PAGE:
Important to incentivise Taliban so that they fulfil guarantees, says Pakistan PM Imran Khan – Times of India

ISLAMABAD: Pakistan Prime Minister Imran Khan has stated it is necessary to incentivise the Taliban so that the brand new rulers of Afghanistan fulfil the guarantees they made after they seized energy in Kabul final month.
The Taliban are but to get worldwide recognition. The closely armed group have promised an inclusive authorities, a extra reasonable kind of Islamic rule than that of their earlier regime from 1996 to 2001, together with respecting girls’s rights. However, their current strikes point out that they are returning to their repressive insurance policies, significantly towards girls.
According to an official assertion, Khan in an article revealed in US-based mostly The Washington Post newspaper on Monday stated the world desired an inclusive Afghan authorities, respect for the rights, and commitments that Afghan soil shall by no means once more be used for terrorism.
“Taliban leaders will have greater reason and ability to stick to their promises if they are assured of the consistent humanitarian and development assistance they need to run the government effectively,” he stated.
Khan stated offering incentives would additionally give the surface world extra leverage to proceed persuading the Taliban to honour their commitments.
“If we do this right, we could achieve what the Doha peace process aimed at all along: an Afghanistan that is no longer a threat to the world, where Afghans can finally dream of peace after four decades of conflict,” he stated.
The prime minister stated abandoning Afghanistan as tried earlier than would lead to a meltdown. “Chaos, mass migration and a revived threat of international terror will be natural corollaries. Avoiding this must surely be our global imperative,” he stated.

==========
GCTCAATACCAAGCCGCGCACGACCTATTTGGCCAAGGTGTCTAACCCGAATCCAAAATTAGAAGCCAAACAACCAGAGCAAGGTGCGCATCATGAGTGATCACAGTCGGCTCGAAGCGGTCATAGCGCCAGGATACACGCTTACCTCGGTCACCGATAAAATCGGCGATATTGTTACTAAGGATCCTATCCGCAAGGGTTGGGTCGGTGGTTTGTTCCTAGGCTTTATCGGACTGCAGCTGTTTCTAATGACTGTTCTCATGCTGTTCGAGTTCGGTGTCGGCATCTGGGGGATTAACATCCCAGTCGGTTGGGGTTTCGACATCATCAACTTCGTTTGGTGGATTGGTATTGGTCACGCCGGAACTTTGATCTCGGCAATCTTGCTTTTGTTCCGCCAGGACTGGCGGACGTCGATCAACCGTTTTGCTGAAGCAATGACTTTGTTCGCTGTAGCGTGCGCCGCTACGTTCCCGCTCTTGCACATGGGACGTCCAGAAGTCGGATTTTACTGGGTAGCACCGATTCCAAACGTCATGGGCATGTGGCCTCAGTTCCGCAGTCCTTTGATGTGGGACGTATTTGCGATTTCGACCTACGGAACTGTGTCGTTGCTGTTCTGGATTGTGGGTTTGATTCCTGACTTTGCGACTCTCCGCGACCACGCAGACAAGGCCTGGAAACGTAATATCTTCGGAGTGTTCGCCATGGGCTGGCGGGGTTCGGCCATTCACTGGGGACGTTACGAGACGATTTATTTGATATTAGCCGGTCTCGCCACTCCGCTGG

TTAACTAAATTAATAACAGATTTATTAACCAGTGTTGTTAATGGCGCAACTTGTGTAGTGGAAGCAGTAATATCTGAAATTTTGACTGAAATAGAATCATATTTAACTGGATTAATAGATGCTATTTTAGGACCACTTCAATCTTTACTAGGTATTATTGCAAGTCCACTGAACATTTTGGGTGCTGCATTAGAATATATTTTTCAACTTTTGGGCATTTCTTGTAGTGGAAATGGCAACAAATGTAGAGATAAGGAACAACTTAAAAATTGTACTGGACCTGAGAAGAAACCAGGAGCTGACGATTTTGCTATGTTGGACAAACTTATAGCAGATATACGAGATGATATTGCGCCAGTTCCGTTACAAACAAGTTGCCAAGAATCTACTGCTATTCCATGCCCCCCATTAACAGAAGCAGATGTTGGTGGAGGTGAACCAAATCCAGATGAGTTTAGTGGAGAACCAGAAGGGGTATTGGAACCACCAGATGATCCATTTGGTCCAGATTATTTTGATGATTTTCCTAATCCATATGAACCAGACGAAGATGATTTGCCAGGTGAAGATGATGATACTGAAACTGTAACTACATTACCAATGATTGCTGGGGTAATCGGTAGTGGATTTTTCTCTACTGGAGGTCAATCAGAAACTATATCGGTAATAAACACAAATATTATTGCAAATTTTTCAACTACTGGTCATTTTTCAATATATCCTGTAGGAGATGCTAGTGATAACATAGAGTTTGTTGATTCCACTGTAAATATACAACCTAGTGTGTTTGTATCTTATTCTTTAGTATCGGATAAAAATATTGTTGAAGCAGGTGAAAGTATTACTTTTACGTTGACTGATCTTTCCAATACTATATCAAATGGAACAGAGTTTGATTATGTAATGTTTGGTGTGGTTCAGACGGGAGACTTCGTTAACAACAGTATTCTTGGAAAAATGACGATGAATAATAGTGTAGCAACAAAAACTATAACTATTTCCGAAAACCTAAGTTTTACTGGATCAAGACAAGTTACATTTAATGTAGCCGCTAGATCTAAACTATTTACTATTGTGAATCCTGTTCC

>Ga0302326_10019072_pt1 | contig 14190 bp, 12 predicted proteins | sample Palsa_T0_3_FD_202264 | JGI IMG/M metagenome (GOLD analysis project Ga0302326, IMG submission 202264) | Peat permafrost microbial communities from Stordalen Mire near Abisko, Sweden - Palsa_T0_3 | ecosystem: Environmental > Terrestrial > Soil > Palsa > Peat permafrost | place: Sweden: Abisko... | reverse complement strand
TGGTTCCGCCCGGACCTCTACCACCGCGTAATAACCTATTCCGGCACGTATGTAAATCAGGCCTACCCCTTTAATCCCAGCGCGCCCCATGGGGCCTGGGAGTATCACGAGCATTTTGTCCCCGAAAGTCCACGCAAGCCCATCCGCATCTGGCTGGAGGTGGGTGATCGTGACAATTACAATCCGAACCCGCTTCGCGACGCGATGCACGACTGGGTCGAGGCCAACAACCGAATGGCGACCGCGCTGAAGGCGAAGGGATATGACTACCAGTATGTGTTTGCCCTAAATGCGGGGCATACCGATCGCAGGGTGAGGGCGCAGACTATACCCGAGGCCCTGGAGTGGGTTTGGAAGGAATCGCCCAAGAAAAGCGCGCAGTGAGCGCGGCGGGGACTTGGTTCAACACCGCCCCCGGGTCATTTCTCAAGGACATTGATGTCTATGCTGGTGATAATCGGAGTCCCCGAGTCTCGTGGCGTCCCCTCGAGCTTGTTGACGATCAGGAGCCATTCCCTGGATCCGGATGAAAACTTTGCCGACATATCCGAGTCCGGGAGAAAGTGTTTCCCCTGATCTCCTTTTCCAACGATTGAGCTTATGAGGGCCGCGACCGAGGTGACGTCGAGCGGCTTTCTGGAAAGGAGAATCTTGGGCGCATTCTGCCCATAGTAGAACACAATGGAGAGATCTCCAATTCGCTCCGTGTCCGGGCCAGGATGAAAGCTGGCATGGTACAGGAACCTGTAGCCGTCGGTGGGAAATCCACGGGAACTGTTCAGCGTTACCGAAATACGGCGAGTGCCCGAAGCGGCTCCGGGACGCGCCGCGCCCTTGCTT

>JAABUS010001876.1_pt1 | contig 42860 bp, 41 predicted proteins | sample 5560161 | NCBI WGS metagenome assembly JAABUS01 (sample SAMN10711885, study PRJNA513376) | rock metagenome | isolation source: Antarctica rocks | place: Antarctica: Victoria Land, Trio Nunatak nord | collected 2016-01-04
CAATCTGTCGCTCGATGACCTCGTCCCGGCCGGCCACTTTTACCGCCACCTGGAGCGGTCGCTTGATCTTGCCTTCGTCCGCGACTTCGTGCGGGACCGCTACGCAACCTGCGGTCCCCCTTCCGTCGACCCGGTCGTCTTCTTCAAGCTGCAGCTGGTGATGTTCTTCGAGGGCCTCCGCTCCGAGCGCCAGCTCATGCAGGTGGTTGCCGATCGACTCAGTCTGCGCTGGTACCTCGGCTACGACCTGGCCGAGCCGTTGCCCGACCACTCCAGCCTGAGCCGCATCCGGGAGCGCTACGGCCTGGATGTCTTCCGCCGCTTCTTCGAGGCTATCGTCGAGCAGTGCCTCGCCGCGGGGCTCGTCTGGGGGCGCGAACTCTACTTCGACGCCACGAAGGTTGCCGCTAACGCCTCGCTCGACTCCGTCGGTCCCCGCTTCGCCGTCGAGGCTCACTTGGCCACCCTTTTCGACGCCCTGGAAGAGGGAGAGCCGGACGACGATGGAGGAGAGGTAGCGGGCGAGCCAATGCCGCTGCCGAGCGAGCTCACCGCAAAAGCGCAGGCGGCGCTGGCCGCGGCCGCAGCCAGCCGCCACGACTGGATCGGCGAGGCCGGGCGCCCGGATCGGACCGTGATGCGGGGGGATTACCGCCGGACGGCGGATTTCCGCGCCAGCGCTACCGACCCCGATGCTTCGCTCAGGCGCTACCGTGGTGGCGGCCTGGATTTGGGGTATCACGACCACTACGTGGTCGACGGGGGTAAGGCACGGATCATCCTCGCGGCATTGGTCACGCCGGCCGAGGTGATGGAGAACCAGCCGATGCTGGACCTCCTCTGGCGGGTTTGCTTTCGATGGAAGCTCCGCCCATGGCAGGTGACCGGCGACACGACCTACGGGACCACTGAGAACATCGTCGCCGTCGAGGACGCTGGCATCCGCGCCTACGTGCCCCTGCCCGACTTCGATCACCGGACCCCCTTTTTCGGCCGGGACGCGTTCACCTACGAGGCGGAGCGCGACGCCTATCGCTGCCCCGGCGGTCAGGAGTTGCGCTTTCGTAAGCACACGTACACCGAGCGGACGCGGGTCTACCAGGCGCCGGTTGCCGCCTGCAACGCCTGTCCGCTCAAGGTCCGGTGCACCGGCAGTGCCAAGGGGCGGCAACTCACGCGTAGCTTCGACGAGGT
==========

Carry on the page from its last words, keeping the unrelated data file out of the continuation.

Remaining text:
He stated Pakistan should not be blamed for the end result of conflict in Afghanistan and for the losses of the US and pressured on setting eyes on the long run to keep away from one other battle.
Khan recalled that since 2001, he repeatedly warned that the “Afghan war was unwinnable” and identified that given their historical past, Afghans would by no means settle for a protracted overseas navy presence.
He identified that after the defeat of the Soviets, the US deserted Afghanistan and sanctioned Pakistan, abandoning over 5 million Afghan refugees in Pakistan and a bloody civil conflict in Afghanistan.
He stated former Pakistan chief Pervez Musharraf supplied logistics and air bases after 9/11, permitting a CIA footprint in Pakistan and even turned a blind eye to American drone assaults in Pakistan.
Taliban had been ousted from energy in 2001 by a US-led coalition after the 9/11 assaults for harbouring al-Qaida. The United States withdrew all its forces from Afghanistan final month in a chaotic airlift that ended America’s “perpetually conflict” in the landlocked country.
Khan said for the Afghan people, the US was an “occupier” of their country just like the Soviets.
He said the Taliban declared war against Pakistan after its support to the US war on terror. “Between 2006 and 2015, nearly 50 militant groups declared jihad on the Pakistani state, conducting over 16,000 terrorist attacks on us.”
In Afghanistan, Khan said, the lack of legitimacy for an outsider’s protracted war was compounded by a corrupt and inept Afghan government, seen as a puppet regime without credibility, especially by rural Afghans.
The prime minister emphasised that a more realistic approach would have been “to negotiate with the Taliban much earlier”, avoiding the embarrassment of the collapse of the Afghan army and the Ashraf Ghani government.
Khan urged the world to engage with the new Afghan government for the sake of peace and stability.

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